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Go to Turkey; Justine’s Quick, Dirty and Comfortable Guide to Turkey – Turkey

Go to Turkey; Justine’s Quick, Dirty and Comfortable Guide to Turkey

Turkey

Blue Mosque
Blue Mosque
After reading Joe’s Guide to Turkey, I decided I needed to make my own guide and suggestions about travel in Turkey. With all respect to Joe, whom I consulted before my first trip, I have written my notes for a trip that is possibly more comfortable than Joe’s. Please read his article, since I left out some of the obvious things he included (buy and drink a lot of bottled water). The classic Turkish trip goes south from Istanbul, to Selcuk, then south to Fethiye and then out to Goreme, then back to Istanbul. Consider reversing the direction.

Before leaving home, make arrangements on line to stay at the Apricot Hotel for at least three nights. The owner/manager Hakam will be very happy to send a driver to pick you up at the airport if you stay three nights, which helps with the city transportation problem. Have American cash with you to pay the visa entrance fee, at this time 26 American dollars. If you go to Greece you will have to pay another fee in American cash. It is a wise idea to carry some American cash for all the various fees that you will encounter. If you’re planning to go to the Greek islands (Samos) on a day trip ask for a multi- entry visa.

Istanbul is a city that deserves at least three days and three nights because of the pure entertainment value it offers. Like London, Istanbul has so many wonderful sights to see. Spend a pleasant morning at the Topaki Palace, take a day tour, wander through the Grand Bazaar, or the Spice Bazaar, ride a boat down the Bosporus, go to a dance show at the Orient House, enjoy the city that wandered away from the West centuries ago and came back full of spices, silk and with a different religion. One wit said that Istanbul was like an older uncle that wandered away on his travels, and came home late in life with a wife wearing black…

Pragmatically, the Apricot Hotel also has reasonable priced air-conditioned rooms and the best breakfast in town. The manager is also a licensed guide who is incredibly helpful with planning trip details, buying tickets and offering sane advice when asked (be smart and ask).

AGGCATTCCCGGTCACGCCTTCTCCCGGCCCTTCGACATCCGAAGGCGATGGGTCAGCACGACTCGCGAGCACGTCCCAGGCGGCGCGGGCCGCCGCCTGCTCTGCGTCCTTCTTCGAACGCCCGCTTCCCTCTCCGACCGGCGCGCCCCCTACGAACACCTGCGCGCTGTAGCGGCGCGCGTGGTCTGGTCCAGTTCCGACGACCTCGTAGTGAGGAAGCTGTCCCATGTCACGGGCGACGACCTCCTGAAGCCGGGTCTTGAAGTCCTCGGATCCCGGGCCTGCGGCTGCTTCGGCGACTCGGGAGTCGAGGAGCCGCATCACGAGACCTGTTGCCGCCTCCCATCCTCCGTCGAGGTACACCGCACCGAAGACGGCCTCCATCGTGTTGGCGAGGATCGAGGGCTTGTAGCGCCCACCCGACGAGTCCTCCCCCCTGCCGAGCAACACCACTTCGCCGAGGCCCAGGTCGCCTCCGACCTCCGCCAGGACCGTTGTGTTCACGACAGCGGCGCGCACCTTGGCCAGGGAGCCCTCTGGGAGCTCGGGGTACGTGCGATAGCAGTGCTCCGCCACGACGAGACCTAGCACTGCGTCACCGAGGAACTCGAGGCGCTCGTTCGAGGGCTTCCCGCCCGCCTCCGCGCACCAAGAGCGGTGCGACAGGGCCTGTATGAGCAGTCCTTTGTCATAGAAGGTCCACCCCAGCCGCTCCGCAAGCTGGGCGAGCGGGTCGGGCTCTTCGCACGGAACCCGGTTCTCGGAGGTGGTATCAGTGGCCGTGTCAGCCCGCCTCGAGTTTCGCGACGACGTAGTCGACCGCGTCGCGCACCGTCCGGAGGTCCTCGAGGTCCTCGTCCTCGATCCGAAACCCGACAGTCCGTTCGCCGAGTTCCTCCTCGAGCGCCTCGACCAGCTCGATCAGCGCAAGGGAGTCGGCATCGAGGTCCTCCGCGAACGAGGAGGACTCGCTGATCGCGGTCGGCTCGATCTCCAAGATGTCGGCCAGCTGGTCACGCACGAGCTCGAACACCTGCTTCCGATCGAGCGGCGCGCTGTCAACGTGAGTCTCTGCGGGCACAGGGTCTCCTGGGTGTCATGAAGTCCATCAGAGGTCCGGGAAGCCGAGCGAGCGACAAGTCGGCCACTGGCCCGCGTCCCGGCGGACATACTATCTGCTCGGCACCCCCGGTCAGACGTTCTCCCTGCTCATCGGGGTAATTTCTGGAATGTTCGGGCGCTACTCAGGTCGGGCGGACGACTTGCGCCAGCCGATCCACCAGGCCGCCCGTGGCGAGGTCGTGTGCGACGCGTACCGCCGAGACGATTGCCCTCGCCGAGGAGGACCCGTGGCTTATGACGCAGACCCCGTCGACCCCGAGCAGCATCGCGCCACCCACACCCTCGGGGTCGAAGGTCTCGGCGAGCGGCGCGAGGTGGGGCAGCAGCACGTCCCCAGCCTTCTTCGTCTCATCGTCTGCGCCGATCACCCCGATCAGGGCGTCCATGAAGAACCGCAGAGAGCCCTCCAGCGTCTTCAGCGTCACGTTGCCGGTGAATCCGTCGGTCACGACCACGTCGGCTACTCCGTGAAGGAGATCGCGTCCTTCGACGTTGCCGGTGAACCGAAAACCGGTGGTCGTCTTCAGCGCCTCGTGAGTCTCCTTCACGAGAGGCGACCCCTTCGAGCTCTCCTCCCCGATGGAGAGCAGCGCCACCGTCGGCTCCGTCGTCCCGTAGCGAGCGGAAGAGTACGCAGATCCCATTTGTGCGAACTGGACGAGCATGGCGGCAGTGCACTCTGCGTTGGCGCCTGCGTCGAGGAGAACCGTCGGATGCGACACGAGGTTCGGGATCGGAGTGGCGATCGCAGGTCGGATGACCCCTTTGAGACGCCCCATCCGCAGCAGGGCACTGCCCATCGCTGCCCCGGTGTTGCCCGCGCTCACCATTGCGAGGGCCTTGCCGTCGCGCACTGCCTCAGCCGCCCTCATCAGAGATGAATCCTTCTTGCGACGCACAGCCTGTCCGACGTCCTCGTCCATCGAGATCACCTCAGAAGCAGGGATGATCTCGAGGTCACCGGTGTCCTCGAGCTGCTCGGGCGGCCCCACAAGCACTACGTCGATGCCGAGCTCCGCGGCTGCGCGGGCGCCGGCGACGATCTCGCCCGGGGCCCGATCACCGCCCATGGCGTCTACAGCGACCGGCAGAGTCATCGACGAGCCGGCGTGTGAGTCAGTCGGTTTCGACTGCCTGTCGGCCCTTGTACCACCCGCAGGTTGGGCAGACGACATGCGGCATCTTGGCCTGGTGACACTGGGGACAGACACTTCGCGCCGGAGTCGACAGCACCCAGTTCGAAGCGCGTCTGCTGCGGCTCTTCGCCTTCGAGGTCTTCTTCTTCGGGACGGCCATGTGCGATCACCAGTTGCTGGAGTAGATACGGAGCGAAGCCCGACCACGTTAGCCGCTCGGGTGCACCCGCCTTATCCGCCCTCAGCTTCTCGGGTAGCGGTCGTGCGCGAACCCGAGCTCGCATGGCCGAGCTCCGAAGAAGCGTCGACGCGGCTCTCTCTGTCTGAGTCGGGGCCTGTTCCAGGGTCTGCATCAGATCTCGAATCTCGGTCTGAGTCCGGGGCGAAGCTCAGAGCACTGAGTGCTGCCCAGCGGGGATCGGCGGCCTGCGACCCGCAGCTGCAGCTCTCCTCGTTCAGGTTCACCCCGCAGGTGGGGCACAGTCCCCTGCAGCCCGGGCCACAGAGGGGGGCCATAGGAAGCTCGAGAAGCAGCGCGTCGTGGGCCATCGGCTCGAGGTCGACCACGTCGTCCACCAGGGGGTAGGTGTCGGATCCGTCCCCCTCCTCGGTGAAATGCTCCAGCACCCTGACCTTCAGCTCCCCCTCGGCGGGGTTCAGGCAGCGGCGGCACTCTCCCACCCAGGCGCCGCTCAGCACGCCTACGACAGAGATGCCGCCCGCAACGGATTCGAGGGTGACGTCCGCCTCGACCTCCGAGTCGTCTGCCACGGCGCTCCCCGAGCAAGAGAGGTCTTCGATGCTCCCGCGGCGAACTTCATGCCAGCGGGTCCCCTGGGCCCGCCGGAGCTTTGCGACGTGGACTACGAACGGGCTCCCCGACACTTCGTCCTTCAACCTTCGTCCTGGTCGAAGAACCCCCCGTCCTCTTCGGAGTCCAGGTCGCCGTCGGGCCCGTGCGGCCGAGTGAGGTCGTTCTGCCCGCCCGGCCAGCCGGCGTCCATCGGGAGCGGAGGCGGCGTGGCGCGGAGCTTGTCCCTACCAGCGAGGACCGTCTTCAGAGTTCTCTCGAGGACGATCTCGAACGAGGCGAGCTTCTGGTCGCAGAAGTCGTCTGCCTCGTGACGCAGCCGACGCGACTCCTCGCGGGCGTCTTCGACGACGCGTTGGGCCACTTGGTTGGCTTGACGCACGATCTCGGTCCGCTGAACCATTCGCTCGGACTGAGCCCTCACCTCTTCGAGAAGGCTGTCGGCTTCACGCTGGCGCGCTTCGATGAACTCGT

After three pleasant wonderful days in Istanbul you have your choice of which way to go around the country. Joe’s advice sends you the painful way, by bus down to Selcuk. Unless you wish to stop at the incredible ruins Pergamun at Bergama, do the sensible thing, and have the manager at the Apricot Hotel help you get a plane ticket and a flight to Izmir. For $50 or less (if you fly very early or late) you can save an incredible amount of agony, a long bus ride, a sore butt, and arrived rested and cheerful in Izmir.

Turkey is one of the most wonderful and easiest places to travel in, if you just remember that everyone in the country is connected everyone across the country. And everyone hates to see a lost tourist. By chatting with Hakam at the Apricot, your plane ticket can be arranged, your pleasant air-conditioned room at Jimmy’s Place (the old Artemis) in Selcuk booked, and transportation from Jimmy’s Place waiting for you at the airport. By asking a few questions and paying a bit more, you can avoid a long boring bus ride. (You will have more time to spend on the beaches). Try to arrive in Selcuk on Friday afternoon, the Saturday Morning market in Selcuk is not to be missed, I pack an extra bag so I can buy clothes, and table linens there.

Big, fast buses
Big, fast buses
Selcuk is an hour south of Izmir, just a few miles from the ocean, north of Kusadasi. By minibus it’s probably 25 minutes from the center of Kusadasi. Kusadasi is where the cruise ships come in, it’s fun for a few hours at night, but otherwise crowded and a bit expensive. Selcuk has all the charms of the small village, friendly people, good food, inexpensive and wonderful lodgings and proximity to great sites. Jimmy’s Place has air conditioning and a swimming pool nearby. I also love the rooftop bar. Many a traveler’s trip has been hijacked by the joys of Selcuk and Jimmy’s Place. The staff bends over backwards to help you with your needs. On our last trip they helped us hire a taxi to go to the beach at Didyma. Please don’t miss the world-class museum in town. The Discovery Channel did a special based on their gladiator exhibit.